= Subscribers only. Sign in here. Subscribe here.

= Subscribers only.
Sign in here.
Subscribe here.

1918 / June | View All Issues |

June 1918

Article

1-13 PDF

A road of old traditions·

= Subscribers only.
Sign in here.
Subscribe here.


Poetry

13 PDF

The martyr·

= Subscribers only.
Sign in here.
Subscribe here.

Fiction

14-28 PDF

The ties of blood·

= Subscribers only.
Sign in here.
Subscribe here.

Fiction

40-48 PDF

The cruise of the “Fearless Four”·

= Subscribers only.
Sign in here.
Subscribe here.

Fiction

Frontispiece, 57-64 PDF

The engagement-ring·

= Subscribers only.
Sign in here.
Subscribe here.

Article

65-75 PDF

Russia and the world problem of the Jew·

= Subscribers only.
Sign in here.
Subscribe here.

Fiction

76, f76, 77-82, f82, 83 PDF

The man who slept till noon·

= Subscribers only.
Sign in here.
Subscribe here.

Article

84-93 PDF

A writer’s recollections (part V)·

= Subscribers only.
Sign in here.
Subscribe here.

Poetry

93 PDF

The world-sorrow·

= Subscribers only.
Sign in here.
Subscribe here.

Fiction

94-105 PDF

The merle·

= Subscribers only.
Sign in here.
Subscribe here.

Poetry

105 PDF

Measure·

= Subscribers only.
Sign in here.
Subscribe here.

Fiction

114-123 PDF

Mothers of men·

= Subscribers only.
Sign in here.
Subscribe here.

Article

124-137 PDF

Camps in China’s tropics·

= Subscribers only.
Sign in here.
Subscribe here.

Poetry

137 PDF

Roses·

= Subscribers only.
Sign in here.
Subscribe here.

Editor’s easy chair

138-141 PDF

Editor’s easy chair·

= Subscribers only.
Sign in here.
Subscribe here.

Editor’s easy chair

138-141 PDF

Editor’s easy chair·

= Subscribers only.
Sign in here.
Subscribe here.

Editor’s study

142-144 PDF

Editor’s study·

= Subscribers only.
Sign in here.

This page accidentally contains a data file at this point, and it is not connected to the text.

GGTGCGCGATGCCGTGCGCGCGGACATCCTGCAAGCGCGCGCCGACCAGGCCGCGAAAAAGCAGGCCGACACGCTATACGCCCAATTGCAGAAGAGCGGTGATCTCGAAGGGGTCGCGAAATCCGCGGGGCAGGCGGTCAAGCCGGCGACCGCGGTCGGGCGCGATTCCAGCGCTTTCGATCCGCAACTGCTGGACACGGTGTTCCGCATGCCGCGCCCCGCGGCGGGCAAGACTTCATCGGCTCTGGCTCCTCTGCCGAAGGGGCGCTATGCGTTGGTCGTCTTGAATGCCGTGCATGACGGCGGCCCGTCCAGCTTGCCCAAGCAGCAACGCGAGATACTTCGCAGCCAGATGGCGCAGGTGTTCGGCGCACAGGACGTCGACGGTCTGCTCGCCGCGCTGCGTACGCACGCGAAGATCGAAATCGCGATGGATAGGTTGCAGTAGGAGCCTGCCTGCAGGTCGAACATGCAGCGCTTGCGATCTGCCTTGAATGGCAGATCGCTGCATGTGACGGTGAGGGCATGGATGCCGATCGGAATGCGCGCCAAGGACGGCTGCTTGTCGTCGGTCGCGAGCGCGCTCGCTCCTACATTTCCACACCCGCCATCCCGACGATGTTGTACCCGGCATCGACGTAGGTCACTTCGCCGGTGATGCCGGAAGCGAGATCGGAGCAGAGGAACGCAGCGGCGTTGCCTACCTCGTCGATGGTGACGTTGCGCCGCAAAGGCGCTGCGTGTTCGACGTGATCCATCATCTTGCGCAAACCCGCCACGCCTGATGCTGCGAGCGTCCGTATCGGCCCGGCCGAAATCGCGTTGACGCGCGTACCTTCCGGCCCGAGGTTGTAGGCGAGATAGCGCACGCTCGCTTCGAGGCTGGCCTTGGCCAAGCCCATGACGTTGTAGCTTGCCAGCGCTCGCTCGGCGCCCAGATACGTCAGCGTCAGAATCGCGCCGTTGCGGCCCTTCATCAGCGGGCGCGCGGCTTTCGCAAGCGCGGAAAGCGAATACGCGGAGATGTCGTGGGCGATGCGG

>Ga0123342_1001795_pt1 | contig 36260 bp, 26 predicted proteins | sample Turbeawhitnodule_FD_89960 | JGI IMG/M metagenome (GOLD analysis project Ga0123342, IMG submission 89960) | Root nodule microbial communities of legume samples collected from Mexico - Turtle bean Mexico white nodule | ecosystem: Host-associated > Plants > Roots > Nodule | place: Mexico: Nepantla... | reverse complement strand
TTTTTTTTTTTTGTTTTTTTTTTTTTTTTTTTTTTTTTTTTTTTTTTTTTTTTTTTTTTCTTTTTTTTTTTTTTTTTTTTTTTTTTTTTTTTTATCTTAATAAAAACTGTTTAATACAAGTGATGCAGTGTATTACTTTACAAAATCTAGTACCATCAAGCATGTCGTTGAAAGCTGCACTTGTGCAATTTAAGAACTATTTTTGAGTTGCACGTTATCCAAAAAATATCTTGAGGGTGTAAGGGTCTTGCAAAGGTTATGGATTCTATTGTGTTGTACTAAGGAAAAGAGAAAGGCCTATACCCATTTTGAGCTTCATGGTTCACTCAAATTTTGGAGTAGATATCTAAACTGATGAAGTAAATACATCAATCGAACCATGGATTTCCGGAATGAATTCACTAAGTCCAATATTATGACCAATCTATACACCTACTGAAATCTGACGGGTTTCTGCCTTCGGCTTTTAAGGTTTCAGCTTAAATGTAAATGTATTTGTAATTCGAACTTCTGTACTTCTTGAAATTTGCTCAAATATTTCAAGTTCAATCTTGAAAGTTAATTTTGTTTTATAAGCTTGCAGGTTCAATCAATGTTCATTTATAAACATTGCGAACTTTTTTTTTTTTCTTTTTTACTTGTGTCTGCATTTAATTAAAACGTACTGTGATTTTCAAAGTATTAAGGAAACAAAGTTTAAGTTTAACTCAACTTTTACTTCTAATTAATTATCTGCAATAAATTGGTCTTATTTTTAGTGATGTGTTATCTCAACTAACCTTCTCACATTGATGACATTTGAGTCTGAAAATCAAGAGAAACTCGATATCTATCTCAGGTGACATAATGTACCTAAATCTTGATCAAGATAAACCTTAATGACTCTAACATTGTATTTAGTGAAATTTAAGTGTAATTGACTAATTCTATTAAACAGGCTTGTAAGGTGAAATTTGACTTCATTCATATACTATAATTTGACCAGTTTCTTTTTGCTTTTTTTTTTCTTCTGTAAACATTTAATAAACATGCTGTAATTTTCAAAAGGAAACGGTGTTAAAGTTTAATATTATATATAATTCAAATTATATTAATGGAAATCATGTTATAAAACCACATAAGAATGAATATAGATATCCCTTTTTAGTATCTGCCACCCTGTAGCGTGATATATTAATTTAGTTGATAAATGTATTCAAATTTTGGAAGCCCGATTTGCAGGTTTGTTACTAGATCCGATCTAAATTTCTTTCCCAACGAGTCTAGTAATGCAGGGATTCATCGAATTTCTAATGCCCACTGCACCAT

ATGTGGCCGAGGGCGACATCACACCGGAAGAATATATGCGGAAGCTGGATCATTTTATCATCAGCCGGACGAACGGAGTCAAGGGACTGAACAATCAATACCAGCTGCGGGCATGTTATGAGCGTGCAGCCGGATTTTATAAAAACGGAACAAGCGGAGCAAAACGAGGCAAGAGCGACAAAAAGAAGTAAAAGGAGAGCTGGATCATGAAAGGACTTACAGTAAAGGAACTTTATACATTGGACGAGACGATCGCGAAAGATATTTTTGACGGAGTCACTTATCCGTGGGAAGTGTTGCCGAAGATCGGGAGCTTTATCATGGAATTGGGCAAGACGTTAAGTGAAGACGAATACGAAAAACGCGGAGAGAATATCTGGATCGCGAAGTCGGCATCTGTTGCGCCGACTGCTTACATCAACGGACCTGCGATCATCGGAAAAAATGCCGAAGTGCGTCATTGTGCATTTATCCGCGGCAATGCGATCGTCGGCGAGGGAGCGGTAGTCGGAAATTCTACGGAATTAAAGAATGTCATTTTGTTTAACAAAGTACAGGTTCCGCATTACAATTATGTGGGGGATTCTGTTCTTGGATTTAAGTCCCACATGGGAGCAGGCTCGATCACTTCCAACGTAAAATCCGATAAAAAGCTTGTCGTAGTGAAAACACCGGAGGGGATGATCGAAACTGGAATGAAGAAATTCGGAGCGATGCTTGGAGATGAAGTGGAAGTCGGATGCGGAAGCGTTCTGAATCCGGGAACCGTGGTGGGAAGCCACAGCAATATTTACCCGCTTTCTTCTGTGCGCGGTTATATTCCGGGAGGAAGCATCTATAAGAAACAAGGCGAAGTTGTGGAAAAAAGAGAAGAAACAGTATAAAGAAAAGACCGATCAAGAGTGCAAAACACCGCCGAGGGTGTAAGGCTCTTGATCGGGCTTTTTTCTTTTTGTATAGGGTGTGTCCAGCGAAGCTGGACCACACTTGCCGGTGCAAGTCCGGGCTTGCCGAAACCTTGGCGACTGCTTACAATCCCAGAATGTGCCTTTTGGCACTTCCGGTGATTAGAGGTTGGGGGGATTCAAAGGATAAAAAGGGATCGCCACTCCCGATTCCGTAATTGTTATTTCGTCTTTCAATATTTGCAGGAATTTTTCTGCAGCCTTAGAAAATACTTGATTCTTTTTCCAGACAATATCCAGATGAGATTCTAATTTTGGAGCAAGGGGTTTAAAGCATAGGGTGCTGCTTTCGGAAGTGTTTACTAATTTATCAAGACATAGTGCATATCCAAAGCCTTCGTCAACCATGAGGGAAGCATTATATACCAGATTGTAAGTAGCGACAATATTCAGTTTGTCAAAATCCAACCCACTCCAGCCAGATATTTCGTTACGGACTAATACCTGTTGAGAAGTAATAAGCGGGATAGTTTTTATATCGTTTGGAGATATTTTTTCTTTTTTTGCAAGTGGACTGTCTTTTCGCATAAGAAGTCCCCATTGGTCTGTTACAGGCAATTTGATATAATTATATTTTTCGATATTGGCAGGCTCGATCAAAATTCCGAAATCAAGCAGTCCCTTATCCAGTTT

Subscribe here.

Editor’s study

142-144 PDF

Editor’s study·

= Subscribers only.
Sign in here.
Subscribe here.

Editor’s drawer

145 PDF

Resignation·

= Subscribers only.
Sign in here.
Subscribe here.

Editor’s drawer

145 PDF

Some folks are too much with us·

= Subscribers only.
Sign in here.
Subscribe here.

Collection, Editor’s drawer

145-146 PDF

Afternoon tea: a sonnet sequence·

= Subscribers only.
Sign in here.
Subscribe here.

Editor’s drawer

145-152 PDF

Editor’s drawer·

= Subscribers only.
Sign in here.
Subscribe here.

Editor’s drawer

146 PDF

Sonnet XXX·

= Subscribers only.
Sign in here.
Subscribe here.

Editor’s drawer

146 PDF

On first looking in on a tea riot·

= Subscribers only.
Sign in here.
Subscribe here.

Editor’s drawer

146 PDF

Sonnet from the Portuguese·

= Subscribers only.
Sign in here.
Subscribe here.

Editor’s drawer

147 PDF

Editor’s drawer·

= Subscribers only.
Sign in here.
Subscribe here.

Editor’s drawer

147 PDF

The value of the classics·

= Subscribers only.
Sign in here.
Subscribe here.

Editor’s drawer

147 PDF

Still here·

= Subscribers only.
Sign in here.
Subscribe here.

Editor’s drawer

147 PDF

Only a few of us·

= Subscribers only.
Sign in here.